Creating your own Keyboard Shortcuts is a great way to keep your productivity high. To make a shortcut for a menu item that doesn’t already have one, you simply drop into System Preferences > Keyboard, hit the Shortcuts button at the top, and then add your shortcuts (more below). You have to add the full menu path for the shortcut to work, though, and there’s the rub.
Some apps have menu items that are named the same thing. For example, in Pages, there are two submenus named Use Default: one in the Baseline submenu, and one in the Ligature submenu. How can you tell your Mac which menu you want to activate with your new shortcut?
Meanwhile, over in the Linuxverse, the next release of Ubuntu looks set to try something pretty radical – ditching the top-of-screen Menu bar in favour of a type-what-you-need HUD panel. Rather like Spotlight for menu items, mixed with some Alfred and some Siri.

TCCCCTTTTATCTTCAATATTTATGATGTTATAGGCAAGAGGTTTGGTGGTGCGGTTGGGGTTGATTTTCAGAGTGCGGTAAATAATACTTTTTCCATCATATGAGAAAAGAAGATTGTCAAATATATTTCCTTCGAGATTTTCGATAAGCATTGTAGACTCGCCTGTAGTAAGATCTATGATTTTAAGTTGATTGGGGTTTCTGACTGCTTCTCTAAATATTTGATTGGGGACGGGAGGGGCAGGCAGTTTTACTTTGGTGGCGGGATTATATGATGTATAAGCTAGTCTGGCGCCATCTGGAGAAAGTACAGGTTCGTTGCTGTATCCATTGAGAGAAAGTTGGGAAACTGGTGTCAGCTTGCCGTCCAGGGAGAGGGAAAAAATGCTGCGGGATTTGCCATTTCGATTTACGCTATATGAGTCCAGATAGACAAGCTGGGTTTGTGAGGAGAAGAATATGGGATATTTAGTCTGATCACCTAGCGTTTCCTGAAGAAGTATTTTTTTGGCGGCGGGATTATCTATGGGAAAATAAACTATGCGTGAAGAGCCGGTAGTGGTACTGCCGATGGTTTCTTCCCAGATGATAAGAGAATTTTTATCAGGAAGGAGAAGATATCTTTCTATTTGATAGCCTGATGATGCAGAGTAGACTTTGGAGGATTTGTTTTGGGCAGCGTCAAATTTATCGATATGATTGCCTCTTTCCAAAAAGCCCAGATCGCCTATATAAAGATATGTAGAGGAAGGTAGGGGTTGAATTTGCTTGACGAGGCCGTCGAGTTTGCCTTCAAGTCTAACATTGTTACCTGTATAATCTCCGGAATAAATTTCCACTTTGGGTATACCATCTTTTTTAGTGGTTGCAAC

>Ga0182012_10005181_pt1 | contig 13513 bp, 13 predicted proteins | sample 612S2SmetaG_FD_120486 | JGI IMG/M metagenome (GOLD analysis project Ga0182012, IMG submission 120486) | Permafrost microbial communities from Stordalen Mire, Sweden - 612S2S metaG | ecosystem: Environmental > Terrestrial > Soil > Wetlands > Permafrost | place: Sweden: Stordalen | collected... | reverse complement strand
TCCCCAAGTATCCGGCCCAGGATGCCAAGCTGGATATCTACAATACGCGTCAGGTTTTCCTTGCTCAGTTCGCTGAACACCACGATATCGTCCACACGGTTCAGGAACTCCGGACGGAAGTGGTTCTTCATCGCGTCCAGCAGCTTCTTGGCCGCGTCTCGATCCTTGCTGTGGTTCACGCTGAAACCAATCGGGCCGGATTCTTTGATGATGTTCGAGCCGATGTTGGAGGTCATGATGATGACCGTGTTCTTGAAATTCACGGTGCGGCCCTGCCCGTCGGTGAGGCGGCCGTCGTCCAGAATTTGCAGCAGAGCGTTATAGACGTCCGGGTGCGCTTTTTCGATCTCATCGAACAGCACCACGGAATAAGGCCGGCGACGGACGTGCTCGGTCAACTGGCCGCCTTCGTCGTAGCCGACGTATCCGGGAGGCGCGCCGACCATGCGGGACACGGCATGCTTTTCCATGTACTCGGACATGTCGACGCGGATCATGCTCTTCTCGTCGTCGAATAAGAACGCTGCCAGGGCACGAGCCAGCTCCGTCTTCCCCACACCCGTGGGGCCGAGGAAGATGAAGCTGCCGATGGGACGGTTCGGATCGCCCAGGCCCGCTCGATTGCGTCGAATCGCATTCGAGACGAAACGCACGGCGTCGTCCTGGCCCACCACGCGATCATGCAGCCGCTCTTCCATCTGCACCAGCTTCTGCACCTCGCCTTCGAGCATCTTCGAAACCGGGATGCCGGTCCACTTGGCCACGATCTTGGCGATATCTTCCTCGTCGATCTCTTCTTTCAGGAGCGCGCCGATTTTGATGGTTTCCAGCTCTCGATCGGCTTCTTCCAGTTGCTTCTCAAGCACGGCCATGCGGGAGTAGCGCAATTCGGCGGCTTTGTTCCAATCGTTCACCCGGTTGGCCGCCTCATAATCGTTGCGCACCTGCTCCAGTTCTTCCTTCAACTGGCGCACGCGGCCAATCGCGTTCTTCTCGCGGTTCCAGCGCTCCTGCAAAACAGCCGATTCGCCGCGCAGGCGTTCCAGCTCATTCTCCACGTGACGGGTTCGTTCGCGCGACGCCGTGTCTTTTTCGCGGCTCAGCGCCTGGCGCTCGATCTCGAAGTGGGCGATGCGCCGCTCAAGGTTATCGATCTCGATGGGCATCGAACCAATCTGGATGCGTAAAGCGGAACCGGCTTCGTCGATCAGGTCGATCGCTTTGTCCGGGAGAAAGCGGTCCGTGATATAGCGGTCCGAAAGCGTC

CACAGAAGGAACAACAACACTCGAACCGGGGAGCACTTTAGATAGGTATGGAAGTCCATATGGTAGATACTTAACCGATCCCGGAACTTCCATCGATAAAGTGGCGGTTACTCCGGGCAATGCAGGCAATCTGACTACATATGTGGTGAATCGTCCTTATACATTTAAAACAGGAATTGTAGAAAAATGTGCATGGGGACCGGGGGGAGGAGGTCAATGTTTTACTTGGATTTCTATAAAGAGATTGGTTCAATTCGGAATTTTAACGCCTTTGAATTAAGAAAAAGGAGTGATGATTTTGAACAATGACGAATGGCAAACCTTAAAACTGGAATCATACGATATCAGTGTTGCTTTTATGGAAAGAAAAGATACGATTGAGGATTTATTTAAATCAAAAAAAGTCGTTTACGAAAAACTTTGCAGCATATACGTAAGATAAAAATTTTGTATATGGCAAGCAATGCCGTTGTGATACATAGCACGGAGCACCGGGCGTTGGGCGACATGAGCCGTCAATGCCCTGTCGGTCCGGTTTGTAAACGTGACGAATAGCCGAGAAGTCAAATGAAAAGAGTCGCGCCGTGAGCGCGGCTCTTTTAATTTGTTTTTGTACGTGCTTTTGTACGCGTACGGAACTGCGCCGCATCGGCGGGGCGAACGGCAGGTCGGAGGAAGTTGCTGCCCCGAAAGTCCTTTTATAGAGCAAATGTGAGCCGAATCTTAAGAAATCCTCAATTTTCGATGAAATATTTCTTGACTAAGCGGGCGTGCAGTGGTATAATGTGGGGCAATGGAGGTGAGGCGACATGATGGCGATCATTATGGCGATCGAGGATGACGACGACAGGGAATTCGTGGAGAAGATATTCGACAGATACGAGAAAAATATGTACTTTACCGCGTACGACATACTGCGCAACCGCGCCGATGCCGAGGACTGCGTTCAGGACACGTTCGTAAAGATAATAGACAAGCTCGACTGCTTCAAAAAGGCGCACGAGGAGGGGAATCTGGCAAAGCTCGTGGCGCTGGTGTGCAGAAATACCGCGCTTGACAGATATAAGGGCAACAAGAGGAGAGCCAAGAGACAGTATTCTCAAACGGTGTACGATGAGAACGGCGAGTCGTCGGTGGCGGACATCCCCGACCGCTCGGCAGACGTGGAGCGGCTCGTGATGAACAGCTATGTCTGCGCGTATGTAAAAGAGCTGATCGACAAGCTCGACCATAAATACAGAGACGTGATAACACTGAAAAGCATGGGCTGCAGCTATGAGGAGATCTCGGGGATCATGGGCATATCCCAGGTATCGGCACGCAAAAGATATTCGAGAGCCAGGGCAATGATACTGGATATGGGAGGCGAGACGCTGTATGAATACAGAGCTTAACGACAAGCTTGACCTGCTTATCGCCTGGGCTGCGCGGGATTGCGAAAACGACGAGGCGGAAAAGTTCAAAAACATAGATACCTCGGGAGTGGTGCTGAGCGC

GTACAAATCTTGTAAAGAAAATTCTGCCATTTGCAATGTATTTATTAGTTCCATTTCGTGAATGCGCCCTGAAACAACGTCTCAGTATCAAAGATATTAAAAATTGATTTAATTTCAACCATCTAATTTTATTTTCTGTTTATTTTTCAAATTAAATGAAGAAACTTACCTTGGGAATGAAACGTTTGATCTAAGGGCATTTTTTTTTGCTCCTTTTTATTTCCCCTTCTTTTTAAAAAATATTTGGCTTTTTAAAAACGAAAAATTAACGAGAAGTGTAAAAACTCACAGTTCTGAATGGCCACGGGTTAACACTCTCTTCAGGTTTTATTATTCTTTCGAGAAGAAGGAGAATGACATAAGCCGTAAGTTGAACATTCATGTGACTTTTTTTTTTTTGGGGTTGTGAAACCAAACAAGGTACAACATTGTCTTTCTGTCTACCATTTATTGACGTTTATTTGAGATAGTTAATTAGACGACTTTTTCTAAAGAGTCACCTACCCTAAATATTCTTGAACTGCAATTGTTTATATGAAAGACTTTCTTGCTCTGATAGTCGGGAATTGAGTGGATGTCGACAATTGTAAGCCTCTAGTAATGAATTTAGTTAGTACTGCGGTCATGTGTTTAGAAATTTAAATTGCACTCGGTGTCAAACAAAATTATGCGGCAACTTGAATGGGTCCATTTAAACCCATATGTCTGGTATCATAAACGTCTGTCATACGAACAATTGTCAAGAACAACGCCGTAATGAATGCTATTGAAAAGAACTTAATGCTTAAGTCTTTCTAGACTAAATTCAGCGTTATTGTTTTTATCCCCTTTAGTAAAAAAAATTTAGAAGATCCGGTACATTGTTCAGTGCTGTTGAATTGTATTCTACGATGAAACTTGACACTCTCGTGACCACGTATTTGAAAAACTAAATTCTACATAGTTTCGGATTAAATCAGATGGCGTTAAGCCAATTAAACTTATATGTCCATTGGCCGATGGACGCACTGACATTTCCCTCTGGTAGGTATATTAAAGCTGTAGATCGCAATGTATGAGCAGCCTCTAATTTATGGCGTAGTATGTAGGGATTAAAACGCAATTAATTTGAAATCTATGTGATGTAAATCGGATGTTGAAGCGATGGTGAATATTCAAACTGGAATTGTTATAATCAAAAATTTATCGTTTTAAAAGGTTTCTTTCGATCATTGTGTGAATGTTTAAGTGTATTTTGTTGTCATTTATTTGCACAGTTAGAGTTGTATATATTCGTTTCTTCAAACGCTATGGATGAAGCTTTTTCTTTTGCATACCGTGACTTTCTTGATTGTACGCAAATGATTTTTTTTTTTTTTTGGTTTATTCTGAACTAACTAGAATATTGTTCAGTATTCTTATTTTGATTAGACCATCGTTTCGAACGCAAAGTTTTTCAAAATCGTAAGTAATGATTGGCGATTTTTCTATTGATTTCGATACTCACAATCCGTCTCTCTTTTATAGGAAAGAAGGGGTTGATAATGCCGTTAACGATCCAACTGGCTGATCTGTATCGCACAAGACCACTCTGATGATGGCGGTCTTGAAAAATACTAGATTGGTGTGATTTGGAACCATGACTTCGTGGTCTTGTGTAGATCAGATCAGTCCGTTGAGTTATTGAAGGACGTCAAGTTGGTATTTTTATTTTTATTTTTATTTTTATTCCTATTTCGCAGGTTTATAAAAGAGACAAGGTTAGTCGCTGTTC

A trendy Atlanta eatery is the latest to adopt a growing hospitality industry trend: using iPads as interactive menus.
Guests at the Do Restaurant at The View make their selections on Apple’s culture-changing tablet, which are then relayed to iPads in the kitchen. Waiters of the human variety come in only to bring orders to the tables.
I did something last weekend that I know many of you may have done already. I dragged my Mac Mini into the living room and connected it to my large screen LCD TV. I ran into an interesting problem after doing so. My Mac Mini would not display the Mac OS X menu bar. It wasn’t visible, but luckily there is an easy fix for this problem.